(This goes against my [utter-lack-of-]understanding of make's "multipass technique", but goes completely in favor of my having an utter-lack-of-understanding of it, in the first place ;)

Thoughts?


4. (gnu make) makefile auto-creation follies

It's possible to have 'make' auto-create files it wishes to include...

e.g.

makefile:

include includeMe.mk
...

if the file 'ncludeMe.mk' doesn't exist, 'make' can try to auto-create it based on a rule...

makefile continued:

# Rules:

#Default ('make')
all:
    @echo "'make [all]'"

#Missing makefile snippet:
%.mk:
    @echo "creating missing makefile snippet"
    @touch $@"

Cool.

Now... what...

Read more »

  • bash aliases WHOOPS

    esot.eric02/27/2017 at 16:48 0 comments

    I can't believe I've never run into this before...

    I've had this in my .bash_profile for *years*

    alias mmv='echo "" ;  echo "DON'\''T GET COCKY! mv -i set in .bash_profile, this is NOT default. " ;  echo "  Default is to overwrite WITHOUT PROMPTING" ;  echo "" ;  /bin/mv -i'

    Now I did:

    diff file1 file2 && mmv file1 otherDir

    -----------

    Now, apparently, 'alias' doesn't act like a script or a function, as I'd long-understood.

    Apparently it literally just pastes the contents on the line... so what I'm getting, instead is essentially:

    diff file1 file2 && echo "" ; ..... ; mv file1 otherDir

    I have a *really* hard time believing I never ran into this before. REALLY hard time. Literally *years* I've used this alias... and never *once* ran into this?! But, that's the claim.

    So, those ';'s need to be replaced with '&&'.

    -----------

    And upon looking at the alias with fresh eyes, I should've seen that it wasn't treated like a function... since it's not using arguments...

  • Interrupts, Volatiles, and Atomics... and maybe threads?

    esot.eric11/13/2016 at 16:54 0 comments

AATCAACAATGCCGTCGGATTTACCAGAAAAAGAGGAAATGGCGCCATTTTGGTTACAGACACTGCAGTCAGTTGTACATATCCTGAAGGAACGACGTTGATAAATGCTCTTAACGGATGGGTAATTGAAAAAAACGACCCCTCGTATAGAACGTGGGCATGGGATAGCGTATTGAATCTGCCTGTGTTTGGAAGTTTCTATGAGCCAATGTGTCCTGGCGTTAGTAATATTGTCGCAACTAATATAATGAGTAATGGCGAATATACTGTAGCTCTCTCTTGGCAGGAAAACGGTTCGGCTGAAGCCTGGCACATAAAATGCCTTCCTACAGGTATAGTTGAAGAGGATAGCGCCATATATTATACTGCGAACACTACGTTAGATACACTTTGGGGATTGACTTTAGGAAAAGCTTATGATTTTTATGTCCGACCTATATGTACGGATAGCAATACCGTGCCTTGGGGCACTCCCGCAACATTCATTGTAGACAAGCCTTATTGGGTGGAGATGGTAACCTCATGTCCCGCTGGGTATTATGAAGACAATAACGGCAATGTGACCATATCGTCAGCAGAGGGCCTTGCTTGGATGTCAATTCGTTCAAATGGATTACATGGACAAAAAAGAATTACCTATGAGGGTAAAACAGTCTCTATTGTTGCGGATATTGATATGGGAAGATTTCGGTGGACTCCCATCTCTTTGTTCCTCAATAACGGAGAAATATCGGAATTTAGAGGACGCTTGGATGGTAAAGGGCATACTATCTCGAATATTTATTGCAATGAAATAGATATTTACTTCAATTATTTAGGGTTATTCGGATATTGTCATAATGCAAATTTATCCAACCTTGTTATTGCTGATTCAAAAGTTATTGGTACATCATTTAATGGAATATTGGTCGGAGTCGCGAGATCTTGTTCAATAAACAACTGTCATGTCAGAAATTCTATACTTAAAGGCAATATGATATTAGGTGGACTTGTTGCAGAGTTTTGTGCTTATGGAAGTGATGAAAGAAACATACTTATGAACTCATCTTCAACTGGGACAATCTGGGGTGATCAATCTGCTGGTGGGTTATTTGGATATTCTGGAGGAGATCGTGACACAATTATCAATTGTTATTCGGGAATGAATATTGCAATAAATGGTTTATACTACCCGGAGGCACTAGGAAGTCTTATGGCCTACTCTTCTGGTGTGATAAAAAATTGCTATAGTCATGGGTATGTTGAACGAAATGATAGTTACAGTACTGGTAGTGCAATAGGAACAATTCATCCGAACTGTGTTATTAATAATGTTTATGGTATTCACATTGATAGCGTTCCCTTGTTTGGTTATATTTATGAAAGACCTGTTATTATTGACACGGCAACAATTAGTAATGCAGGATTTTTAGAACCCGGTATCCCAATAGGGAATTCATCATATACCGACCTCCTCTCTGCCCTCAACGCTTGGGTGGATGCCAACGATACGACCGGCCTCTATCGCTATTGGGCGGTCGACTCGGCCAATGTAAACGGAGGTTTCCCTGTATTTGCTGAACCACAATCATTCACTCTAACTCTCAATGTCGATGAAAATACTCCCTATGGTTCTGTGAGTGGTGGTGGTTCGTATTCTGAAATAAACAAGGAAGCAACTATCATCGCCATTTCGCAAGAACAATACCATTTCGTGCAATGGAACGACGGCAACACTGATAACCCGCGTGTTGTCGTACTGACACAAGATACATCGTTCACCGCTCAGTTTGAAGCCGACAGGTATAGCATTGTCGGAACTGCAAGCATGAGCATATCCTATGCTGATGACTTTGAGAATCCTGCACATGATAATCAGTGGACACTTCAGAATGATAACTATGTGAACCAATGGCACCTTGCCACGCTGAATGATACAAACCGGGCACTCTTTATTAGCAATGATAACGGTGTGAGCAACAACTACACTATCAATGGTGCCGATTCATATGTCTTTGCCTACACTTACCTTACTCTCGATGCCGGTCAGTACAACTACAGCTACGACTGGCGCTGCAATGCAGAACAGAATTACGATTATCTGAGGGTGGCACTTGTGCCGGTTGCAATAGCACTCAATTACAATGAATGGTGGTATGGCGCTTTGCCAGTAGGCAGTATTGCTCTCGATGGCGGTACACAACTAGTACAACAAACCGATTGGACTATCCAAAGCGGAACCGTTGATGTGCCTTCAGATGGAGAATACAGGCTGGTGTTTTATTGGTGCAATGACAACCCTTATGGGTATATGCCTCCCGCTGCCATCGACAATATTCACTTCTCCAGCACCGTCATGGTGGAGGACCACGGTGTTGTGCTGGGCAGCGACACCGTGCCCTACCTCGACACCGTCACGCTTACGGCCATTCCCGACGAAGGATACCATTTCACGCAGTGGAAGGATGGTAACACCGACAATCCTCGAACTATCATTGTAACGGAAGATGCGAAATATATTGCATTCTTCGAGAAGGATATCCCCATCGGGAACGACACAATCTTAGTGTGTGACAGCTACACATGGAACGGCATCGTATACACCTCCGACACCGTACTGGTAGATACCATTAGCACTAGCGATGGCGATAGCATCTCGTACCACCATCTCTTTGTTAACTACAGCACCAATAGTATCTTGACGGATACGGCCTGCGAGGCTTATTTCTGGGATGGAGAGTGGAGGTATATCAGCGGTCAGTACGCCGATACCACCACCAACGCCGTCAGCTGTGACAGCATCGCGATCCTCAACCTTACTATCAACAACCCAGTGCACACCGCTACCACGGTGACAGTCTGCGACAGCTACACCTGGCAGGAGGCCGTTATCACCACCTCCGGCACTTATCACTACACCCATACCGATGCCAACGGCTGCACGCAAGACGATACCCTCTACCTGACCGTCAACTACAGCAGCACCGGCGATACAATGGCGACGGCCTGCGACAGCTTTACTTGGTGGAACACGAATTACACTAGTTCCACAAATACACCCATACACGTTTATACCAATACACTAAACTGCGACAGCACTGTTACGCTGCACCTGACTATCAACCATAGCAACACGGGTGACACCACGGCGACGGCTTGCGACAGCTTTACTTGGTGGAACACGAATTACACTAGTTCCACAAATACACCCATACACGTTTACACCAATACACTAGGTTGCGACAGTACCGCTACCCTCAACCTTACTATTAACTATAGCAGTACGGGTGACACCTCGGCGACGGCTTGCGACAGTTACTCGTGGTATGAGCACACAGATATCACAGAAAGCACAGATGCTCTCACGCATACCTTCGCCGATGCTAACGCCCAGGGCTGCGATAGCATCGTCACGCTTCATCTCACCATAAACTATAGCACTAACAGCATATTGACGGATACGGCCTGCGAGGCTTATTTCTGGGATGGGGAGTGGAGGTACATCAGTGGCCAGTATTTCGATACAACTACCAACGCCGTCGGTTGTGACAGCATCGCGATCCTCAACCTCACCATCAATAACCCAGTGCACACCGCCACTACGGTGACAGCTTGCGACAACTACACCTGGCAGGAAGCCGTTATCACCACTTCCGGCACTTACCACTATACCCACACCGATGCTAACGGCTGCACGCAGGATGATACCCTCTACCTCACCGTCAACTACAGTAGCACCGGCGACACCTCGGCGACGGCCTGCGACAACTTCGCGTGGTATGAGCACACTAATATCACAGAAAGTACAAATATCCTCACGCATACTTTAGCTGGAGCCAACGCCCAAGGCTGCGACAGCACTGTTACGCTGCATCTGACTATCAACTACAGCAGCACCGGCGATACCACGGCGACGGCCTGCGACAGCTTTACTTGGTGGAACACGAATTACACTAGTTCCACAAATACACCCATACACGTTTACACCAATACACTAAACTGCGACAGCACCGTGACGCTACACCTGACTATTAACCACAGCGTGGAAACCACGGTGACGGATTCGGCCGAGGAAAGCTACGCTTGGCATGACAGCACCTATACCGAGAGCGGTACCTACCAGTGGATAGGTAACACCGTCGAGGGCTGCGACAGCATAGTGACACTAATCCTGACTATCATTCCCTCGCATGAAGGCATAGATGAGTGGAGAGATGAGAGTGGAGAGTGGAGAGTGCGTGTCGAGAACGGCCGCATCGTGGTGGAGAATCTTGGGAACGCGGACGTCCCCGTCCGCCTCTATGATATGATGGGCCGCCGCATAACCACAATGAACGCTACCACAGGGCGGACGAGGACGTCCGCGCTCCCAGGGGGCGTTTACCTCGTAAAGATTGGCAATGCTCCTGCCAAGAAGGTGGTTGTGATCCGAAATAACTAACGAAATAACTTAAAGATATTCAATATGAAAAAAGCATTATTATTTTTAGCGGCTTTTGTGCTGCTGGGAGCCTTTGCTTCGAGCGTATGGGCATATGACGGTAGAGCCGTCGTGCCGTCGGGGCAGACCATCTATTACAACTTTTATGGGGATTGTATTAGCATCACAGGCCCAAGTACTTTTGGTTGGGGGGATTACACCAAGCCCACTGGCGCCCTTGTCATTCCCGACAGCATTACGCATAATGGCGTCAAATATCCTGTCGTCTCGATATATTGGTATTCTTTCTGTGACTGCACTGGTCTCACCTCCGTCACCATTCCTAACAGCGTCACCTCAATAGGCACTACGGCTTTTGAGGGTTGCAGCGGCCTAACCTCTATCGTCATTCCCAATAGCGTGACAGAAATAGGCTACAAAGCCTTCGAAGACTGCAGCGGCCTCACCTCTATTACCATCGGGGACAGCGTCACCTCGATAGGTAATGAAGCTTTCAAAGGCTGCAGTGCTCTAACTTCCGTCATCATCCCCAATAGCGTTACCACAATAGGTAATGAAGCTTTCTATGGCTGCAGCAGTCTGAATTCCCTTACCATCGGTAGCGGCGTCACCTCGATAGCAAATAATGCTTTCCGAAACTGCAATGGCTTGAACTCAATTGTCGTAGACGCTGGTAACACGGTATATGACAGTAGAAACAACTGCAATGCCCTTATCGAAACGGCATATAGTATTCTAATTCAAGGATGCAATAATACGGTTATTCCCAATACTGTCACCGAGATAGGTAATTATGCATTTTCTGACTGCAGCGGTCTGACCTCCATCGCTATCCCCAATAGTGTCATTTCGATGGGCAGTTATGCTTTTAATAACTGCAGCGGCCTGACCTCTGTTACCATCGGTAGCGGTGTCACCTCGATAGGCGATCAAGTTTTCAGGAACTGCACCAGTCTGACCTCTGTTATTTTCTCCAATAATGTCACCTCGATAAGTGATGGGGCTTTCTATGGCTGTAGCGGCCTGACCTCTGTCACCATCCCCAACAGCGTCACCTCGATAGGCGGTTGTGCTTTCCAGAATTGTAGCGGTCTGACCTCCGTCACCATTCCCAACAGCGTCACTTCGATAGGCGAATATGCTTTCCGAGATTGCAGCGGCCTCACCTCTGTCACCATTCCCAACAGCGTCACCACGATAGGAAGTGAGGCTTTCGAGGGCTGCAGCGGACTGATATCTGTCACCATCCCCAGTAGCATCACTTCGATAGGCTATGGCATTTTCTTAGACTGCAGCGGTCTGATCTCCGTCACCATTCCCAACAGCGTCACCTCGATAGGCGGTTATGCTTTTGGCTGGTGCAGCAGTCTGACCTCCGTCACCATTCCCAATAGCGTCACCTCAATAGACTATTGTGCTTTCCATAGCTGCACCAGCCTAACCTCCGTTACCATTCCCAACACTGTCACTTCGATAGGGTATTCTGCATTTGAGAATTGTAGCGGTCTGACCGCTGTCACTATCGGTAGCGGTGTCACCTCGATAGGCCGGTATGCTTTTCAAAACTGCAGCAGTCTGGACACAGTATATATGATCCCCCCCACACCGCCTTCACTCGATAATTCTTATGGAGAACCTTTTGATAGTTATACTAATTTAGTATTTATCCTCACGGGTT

When using global-variables shared between your main() function and an interrupt (or two threads?), there are a lot of potential disasters one might not expect...

    ----------

    I'm no expert, here... but I've learnt a few things along the way, which could be handy for others. There's probably an entire course in most Computer-Science degrees on the matter, but maybe this is a decent starting-point for those who haven't run into it...

    ----------

    First: Use "volatile" correctly...

    Here's a pretty great writeup on the matter, so I won't go into it: http://www.barrgroup.com/Embedded-Systems/How-To/C-Volatile-Keyword

    Read that, because some of the following relies on your having-done...

    ---------

    Now for the fun stuff... That page doesn't describe several other common pitfalls...

    E.G. say you have:

    while( volatile_int != 0 ) 
    { 
       do something with volatile_int 
    }

    Will it reread volatile_int *each* time it's referenced within that while-loop, or will that entire iteration of the while loop use that value of volatile_int? Or worse, maybe:

    if( volatile_int > 0 )
    { 
      do something with volatile_int 
    } 
    else if ( volatile_int < 0 )
    {
      do something else with volatile_int
    }
    else // volatile_int == 0
    {
      do something else, again, with volatile_int
    }
    

    In cases like these, it's too confusing (for me) to rely on whatever the standard might claim in some vague reference-manual somewhere hard to find... Nevermind what would happen when an interrupt occurs between testing the first "if" and the next "else if"...

    So best to use a separate *local* variable... e.g.

    int temp_int;
    while( (temp_int = volatile_int) !=0 )
    { 
      do something with temp_int 
    }

    or

    int temp_int = volatile_int;
    if( temp_int > 0 )
    { 
      do something with temp_int 
    } 
    else if ( temp_int < 0 )
    {
      do something else with temp_int
    }
    else // temp_int == 0
    {